Product Review: Proactive Management of EUE with Goliath
This independent review of Goliath’s Performance Monitor & Logon Simulator for Citrix is republished on our blog with permission from Rob Beekmans, vExpert, CCEE, CCIA, VCP5, VCP5-DT, VCAP-DTD, MCSA2012. The original post appears here on Rob’s blog, EUC, UEM, Mobility and Monitoring.
In my previous blog about Goliath Logon Simulator for Citrix, I stopped just after the Citrix XenApp and XenDesktop session was established. The last thing I showed you was the result of the Logon Simulator from the console. If you missed that article, it is a good start before reading this article, you can read the story here.
In this article I will go deeper in the product and show you how you can see very cool and wanted metrics within the Citrix ICA and HDX channel, and how you can monitor and debug a Citrix environment.
If we were to take a poll on the coolest report Citrix EdgeSight used to have, I’m sure #1 and #2 would be Logon Details and Session Startup Details, which gave very detailed information, step-by-step client side and server side. Logon Details gave insight in GPO load time, logon scripts and so on.
Together, these features are a killer combo, but they were hidden in a license that was hard to sell and now Citrix decided to kill all cool features to start fresh, leaving you and me thinking of the past.
No worry, those two cool reports are still there, not delivered by Citrix but through Goliath Technologies. When you do proactive monitoring with the Goliath Performance Monitor the agent measures all this data and will report this to the console. The great people at Goliath added this report in the console so life without EdgeSight is wonderful again.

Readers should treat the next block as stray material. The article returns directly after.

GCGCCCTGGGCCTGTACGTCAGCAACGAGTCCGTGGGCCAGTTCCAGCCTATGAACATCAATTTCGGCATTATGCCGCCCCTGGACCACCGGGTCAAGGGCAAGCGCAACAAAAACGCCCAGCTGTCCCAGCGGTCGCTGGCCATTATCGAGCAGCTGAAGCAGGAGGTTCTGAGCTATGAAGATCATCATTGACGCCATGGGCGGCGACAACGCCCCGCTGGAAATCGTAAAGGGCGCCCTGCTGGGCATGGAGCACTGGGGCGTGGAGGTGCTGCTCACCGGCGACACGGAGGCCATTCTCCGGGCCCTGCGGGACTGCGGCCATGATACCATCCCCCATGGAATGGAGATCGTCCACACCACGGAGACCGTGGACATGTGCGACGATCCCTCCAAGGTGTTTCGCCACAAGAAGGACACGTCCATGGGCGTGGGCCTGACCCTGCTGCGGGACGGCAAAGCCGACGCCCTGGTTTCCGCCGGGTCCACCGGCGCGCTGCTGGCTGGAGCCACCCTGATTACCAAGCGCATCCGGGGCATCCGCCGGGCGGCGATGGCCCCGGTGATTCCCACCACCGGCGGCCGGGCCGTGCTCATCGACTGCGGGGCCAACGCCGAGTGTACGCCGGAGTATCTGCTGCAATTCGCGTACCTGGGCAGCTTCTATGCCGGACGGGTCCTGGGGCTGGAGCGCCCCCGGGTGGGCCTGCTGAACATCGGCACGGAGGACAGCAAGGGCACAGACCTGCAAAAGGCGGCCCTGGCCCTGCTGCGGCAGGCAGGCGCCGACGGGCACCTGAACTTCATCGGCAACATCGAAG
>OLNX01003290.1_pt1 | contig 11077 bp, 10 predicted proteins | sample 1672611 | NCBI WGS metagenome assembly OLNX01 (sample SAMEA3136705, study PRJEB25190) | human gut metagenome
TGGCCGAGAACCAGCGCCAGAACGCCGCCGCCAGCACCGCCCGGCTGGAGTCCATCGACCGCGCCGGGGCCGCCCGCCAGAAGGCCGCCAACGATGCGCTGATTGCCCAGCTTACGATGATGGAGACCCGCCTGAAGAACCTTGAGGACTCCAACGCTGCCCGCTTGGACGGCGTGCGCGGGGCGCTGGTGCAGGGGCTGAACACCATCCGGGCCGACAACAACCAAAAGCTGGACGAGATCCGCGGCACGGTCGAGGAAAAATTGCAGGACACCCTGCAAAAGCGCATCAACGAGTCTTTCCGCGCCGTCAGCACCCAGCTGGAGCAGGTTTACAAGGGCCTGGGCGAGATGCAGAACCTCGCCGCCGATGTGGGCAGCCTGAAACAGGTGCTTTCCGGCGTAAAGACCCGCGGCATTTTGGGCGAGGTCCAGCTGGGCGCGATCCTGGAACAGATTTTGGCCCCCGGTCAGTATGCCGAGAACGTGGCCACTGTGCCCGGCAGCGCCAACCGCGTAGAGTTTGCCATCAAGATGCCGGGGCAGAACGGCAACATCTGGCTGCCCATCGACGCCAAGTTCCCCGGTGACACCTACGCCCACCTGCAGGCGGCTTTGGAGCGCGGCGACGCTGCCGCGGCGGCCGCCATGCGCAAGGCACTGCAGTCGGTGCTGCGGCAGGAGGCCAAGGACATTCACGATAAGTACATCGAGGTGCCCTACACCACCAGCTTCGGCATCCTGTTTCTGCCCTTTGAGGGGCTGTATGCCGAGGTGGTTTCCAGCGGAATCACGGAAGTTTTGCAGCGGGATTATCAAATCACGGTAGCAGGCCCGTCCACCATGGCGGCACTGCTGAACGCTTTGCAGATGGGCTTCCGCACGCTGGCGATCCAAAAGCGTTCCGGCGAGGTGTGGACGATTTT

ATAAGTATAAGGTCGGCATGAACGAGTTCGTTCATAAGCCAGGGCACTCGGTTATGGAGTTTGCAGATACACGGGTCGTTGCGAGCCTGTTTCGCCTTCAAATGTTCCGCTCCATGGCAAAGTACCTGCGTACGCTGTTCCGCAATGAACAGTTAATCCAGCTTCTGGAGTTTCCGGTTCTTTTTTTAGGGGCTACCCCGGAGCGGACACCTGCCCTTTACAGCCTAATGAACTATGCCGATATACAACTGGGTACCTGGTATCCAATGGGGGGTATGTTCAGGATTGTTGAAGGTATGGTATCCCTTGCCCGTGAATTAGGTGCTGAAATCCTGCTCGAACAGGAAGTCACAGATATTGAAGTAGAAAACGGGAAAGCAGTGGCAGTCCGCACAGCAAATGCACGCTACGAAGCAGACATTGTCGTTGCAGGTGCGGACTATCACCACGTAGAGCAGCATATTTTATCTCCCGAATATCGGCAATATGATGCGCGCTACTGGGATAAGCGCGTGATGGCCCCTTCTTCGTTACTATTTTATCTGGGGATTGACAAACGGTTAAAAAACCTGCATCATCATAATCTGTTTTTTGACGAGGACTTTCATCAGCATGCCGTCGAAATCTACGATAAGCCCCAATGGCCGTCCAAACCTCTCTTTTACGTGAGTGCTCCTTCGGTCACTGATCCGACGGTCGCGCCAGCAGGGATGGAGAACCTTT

Enough talk, let me show you what they have in the product.
The most important metrics you want while monitoring a Citrix environment are:
- ICA/HDX Latency
- GPO load time
- Bandwidth and congestion
- Connection time to the broker/web front
- User profile load
- vGPU performance (becoming more and more common)
Goliath offers several reports to will help you understand the end user experience. Just to remind you, Goliath preforms simulated Citrix XenApp and XenDesktop user logon with actual user accounts. With that in mind you can understand that loads of data is gathered.
Each session is stored and can be debugged in details afterwards if needed through a search function. I started a couple of sessions over a few days to get some data.
In my last article we primarily looked at the reporting of the Citrix Logon Simulator section, now we focus on the section XenDesktop/XenApp session which is much more interesting for IT guys. In the report below you see two sessions that were active, if you look closely you see two important metrics right in the open.
The logon time and the ICA latency are reported already, giving you instant information about the user experience. So were done, right… or wait there is more, so much more.
If you want to see more data you click on the + mark next to the session you get into the reporting part. A huge number to tabs and sub tabs will open where you find detailed information about the session, the server and the user. First we start with the logon duration that was shown also in the main screen.